A type of popular dance music combining Punjabi folk traditions with Western pop music, fusing traditional drum-based music with elements of reggae, ragga, hip-hop, rock, soul, and dance.
World music promoters Cultural Cannibals have been putting together the extremely well-received Bollywood Bhangras since January of 2010, but this Friday's event is the biggest by far. The brightest star of the bhangra scene, Rajinder Singh Rai (known by his stage name Panjabi MC) will visit Indiana for the first time to play the event.
“Indian people are very passionate about music and the energy at the Bollywood Bhangra parties is like nothing else I've ever seen in Indianapolis; people are lifting each other on their shoulders and the entire room just explodes into dance,” said Kyle Long, a founder of Cultural Cannibals.
Visual artist Artur Silva is the other founder of the organization, which aims to use the arts as a force for social change; they've done events featuring the music of Haiti, Afghanistan, Nigeria, Mexico, Cuba and Colombia this year.
Although previously wildly popular in India and the UK, Panjabi MC was catapulted to international stardom when mega-star Jay-Z remixed his track “Mundian To Bach Ke.” We spoke to him about making music that crosses borders, combines languages and interweaves new and old sounds.
NUVO: You've been making music a long time. How have you seen recognition of bhangra music change since you've been in the industry?
Panjabi MC: Bhangra was invented in England so it's always had many non-Indian followers. It has become a little more mainstream in later years. My music has gone from being labeled as “world music” to “dance music,” so that's good. I think there is an obvious language barrier which doesn't really exist in other underground music.
NUVO: Do you feel like something is lost when your fans cannot understand the language of the music they are listening to, or does it truly not matter?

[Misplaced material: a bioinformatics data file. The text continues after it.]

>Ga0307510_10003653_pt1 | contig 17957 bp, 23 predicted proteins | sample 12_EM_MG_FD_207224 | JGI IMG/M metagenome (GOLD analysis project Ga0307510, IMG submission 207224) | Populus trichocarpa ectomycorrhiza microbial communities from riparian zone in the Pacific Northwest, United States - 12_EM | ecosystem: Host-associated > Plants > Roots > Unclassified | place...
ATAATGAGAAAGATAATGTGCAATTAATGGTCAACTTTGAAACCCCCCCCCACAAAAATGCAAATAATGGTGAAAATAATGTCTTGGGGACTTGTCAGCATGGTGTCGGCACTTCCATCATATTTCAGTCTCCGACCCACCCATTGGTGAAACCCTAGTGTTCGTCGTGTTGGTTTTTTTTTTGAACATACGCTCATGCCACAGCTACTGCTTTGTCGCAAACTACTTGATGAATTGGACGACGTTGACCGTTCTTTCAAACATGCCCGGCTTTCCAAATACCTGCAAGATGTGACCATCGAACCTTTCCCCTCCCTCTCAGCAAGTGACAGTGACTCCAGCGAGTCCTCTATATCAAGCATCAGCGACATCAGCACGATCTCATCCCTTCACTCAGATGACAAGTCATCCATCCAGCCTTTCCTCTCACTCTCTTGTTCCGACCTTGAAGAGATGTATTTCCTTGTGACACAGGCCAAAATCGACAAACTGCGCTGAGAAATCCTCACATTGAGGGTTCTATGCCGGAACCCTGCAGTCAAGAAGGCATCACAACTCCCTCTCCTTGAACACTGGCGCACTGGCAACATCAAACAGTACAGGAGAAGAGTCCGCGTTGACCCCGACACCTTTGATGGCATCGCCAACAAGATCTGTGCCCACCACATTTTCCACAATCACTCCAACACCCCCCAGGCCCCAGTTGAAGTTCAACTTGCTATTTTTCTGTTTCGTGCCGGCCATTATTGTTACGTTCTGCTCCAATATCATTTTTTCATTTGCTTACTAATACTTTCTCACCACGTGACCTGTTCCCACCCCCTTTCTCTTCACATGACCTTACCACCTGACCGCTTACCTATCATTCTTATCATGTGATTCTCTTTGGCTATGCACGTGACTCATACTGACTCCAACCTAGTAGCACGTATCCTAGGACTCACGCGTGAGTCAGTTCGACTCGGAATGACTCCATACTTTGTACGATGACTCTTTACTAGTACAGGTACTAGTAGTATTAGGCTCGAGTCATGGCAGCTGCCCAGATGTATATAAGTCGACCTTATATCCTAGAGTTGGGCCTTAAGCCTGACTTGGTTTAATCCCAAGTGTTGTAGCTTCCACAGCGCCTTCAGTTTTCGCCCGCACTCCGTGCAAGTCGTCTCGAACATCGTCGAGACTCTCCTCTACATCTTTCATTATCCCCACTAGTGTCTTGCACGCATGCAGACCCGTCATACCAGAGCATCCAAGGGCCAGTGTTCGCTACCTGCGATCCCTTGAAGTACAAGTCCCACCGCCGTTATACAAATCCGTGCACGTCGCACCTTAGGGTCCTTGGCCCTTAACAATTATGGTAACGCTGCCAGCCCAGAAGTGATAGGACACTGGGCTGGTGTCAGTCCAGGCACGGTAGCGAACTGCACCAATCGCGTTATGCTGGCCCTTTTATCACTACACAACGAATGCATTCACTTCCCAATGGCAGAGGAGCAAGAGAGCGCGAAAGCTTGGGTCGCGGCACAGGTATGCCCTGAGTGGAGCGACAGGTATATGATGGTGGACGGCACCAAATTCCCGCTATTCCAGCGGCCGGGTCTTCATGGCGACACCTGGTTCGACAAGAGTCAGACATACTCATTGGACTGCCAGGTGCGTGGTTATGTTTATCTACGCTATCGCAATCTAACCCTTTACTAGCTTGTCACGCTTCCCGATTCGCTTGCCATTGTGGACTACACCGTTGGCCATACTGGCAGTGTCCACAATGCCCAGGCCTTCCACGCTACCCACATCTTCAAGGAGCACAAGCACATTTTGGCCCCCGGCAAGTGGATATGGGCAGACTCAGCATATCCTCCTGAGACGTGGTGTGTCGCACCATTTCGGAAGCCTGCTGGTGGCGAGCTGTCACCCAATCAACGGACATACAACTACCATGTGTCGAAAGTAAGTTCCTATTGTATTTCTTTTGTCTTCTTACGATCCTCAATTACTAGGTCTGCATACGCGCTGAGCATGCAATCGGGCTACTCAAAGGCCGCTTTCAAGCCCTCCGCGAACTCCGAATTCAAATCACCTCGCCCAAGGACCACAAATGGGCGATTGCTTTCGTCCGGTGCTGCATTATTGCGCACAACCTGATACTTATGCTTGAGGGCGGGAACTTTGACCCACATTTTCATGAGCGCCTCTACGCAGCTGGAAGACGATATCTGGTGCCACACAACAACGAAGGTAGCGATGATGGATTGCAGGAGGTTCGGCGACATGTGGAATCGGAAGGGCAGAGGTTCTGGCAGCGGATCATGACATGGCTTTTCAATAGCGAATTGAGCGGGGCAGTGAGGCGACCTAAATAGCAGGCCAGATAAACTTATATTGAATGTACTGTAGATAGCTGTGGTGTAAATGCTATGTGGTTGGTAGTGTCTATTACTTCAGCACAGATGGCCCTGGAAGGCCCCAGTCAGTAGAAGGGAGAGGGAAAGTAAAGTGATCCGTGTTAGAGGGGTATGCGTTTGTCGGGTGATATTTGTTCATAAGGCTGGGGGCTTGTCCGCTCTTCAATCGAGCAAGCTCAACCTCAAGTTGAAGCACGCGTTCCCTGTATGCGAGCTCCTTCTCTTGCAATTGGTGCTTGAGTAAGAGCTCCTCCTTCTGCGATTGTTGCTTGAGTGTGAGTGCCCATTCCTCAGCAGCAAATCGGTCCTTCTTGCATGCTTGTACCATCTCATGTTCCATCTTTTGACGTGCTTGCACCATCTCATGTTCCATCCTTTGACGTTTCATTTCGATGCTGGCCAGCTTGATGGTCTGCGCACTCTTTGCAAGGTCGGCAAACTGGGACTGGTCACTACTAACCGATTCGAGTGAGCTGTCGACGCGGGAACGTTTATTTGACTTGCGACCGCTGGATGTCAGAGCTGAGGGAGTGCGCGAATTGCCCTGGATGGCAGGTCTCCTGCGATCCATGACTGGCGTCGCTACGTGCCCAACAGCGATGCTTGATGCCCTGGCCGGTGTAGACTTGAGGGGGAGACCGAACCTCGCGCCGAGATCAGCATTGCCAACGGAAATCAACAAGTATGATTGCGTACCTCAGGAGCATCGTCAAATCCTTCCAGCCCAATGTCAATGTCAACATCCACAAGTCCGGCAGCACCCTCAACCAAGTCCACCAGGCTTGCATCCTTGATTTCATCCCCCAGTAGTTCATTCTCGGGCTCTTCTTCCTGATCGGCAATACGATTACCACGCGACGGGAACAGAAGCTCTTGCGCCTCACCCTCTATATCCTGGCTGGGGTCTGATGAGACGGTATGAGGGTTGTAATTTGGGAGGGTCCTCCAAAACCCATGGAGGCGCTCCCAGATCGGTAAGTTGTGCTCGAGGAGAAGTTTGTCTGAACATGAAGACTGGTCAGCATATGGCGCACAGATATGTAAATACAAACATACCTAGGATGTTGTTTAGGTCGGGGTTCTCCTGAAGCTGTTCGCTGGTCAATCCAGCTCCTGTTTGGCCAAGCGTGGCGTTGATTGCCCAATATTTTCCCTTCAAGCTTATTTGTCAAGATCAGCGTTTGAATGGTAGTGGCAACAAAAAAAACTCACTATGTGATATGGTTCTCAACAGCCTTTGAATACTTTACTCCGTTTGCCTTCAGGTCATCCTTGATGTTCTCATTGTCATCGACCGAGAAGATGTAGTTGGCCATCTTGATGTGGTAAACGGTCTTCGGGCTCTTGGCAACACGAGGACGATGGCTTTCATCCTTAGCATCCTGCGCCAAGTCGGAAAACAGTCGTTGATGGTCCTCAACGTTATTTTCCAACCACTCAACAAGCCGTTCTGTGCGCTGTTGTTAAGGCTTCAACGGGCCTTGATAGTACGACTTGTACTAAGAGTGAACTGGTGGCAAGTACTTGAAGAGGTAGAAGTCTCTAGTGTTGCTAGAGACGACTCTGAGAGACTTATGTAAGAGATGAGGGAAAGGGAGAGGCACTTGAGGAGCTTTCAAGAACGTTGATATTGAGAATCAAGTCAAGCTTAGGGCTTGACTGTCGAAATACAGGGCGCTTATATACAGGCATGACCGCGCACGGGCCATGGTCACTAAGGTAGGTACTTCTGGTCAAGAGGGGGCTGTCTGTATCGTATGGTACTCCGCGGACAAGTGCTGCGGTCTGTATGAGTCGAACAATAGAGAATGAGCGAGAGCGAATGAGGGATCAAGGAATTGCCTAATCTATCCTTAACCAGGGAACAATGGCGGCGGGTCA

PMC: I think it can work both ways. Sometimes finding out what the lyrics mean can even spoil the song. This has happened to me in the past. With my music I try to use concepts and samples which may give you a clue what a song is about, just in case you don't understand it. Also, I use the ultimate universal instrument, the dhol drum. Anywhere I go in the world, people always want to dance to this prehistoric sound.
NUVO: Describe the differences in fan bases/shows between India, the UK, the US and other European countries.
PMC: There are many crazy vibes and movements happening all over the world. India is becoming a big place for clubbing and DJ shows. I play my sound and mix it with the vibe that people are feeling. I always improvise something new for each show. There is no races or religions on the dance floor. I play a huge variety of crowds. With the Internet, there are global tracks in the charts everywhere.
NUVO: How did it feel to be singled out by Jay-Z?
PMC: It was great for me and the whole bhangra industry in general. It was the first time that a global name got involved in our music. It took the music to another level. I've always mixed hip hop and 'desi and to get a huge rap artist on that dhol beat was amazing.
NUVO: What album are you listening to right now? What book are you reading right now?
PMC: I'm reading manuals all the time. I like to try all the software that's out there, which means reading the online manual and tutorial. I'm listening to loads of old tracks lately and they seems to sound so much better me lately. Norah Jones - don't know why. Blackstreet. I just downloaded albums by The Police, Pink Floyd and Ace of Base!
NUVO: What performers do you admire?
PMC: I've always wanted to do a whole rap album. My next album, 56 Districts, started as a rap album. Then [I'll] get an amazing DJ and do some stage shows. Get my rapper look on! I think Busta Rymes is one of the best.
NUVO: Your music mixes traditional and very contemporary work. Which do you tend to listen to?
PMC: That's true, I've always wanted to get the best of both worlds. I think that traditional instruments and vocal styles have a power which hits the soul. Mix them with some bass and that's my sound. The “Been” instrument in “Snake Charmer” was recorded in India with a real snake in the studio. Then, I added an 808 kick drum and a lot of sub bass. I knew that the frequencies would work in the clubs.
NUVO: As an international artist, where do you feel most at home performing?
PMC: I love Canada, the USA, Punjab, and Russia but equally everywhere else I go. UK has the biggest bhangra scene. However, in Europe the crowd doesn't get as [many performers], so it is always lively.
NUVO: Have you been in Indiana before?
PMC: Actually I haven't been before. I am really looking forward to coming. I'm bringing my exclusives! Right now I'm playing my exclusive “Moorni Remix,” featuring Warren G, and my first single from the new album, "Bhari Barsi."